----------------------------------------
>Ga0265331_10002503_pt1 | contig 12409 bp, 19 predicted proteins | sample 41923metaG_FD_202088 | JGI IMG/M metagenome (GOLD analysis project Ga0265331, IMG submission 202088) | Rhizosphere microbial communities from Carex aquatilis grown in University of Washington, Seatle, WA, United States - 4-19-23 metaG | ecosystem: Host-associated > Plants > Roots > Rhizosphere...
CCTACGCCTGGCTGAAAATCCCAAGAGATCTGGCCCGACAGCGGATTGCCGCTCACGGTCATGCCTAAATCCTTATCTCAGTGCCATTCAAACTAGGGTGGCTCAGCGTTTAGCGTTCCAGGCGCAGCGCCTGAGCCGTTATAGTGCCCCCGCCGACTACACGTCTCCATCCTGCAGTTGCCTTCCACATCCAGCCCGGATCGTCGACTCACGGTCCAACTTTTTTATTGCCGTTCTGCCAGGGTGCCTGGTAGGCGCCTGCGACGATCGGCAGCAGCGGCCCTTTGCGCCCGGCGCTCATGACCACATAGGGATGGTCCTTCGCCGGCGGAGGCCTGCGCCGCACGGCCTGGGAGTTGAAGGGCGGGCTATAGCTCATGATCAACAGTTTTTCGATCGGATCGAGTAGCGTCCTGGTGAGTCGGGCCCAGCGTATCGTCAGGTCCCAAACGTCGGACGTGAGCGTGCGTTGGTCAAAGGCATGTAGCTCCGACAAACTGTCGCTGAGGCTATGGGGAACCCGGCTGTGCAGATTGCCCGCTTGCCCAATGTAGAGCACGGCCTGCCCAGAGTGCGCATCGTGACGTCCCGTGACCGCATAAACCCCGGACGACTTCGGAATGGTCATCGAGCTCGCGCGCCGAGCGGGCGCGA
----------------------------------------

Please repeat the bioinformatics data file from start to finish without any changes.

>Ga0265331_10002503_pt1 | contig 12409 bp, 19 predicted proteins | sample 41923metaG_FD_202088 | JGI IMG/M metagenome (GOLD analysis project Ga0265331, IMG submission 202088) | Rhizosphere microbial communities from Carex aquatilis grown in University of Washington, Seatle, WA, United States - 4-19-23 metaG | ecosystem: Host-associated > Plants > Roots > Rhizosphere...
CCTACGCCTGGCTGAAAATCCCAAGAGATCTGGCCCGACAGCGGATTGCCGCTCACGGTCATGCCTAAATCCTTATCTCAGTGCCATTCAAACTAGGGTGGCTCAGCGTTTAGCGTTCCAGGCGCAGCGCCTGAGCCGTTATAGTGCCCCCGCCGACTACACGTCTCCATCCTGCAGTTGCCTTCCACATCCAGCCCGGATCGTCGACTCACGGTCCAACTTTTTTATTGCCGTTCTGCCAGGGTGCCTGGTAGGCGCCTGCGACGATCGGCAGCAGCGGCCCTTTGCGCCCGGCGCTCATGACCACATAGGGATGGTCCTTCGCCGGCGGAGGCCTGCGCCGCACGGCCTGGGAGTTGAAGGGCGGGCTATAGCTCATGATCAACAGTTTTTCGATCGGATCGAGTAGCGTCCTGGTGAGTCGGGCCCAGCGTATCGTCAGGTCCCAAACGTCGGACGTGAGCGTGCGTTGGTCAAAGGCATGTAGCTCCGACAAACTGTCGCTGAGGCTATGGGGAACCCGGCTGTGCAGATTGCCCGCTTGCCCAATGTAGAGCACGGCCTGCCCAGAGTGCGCATCGTGACGTCCCGTGACCGCATAAACCCCGGACGACTTCGGAATGGTCATCGAGCTCGCGCGCCGAGCGGGCGCGA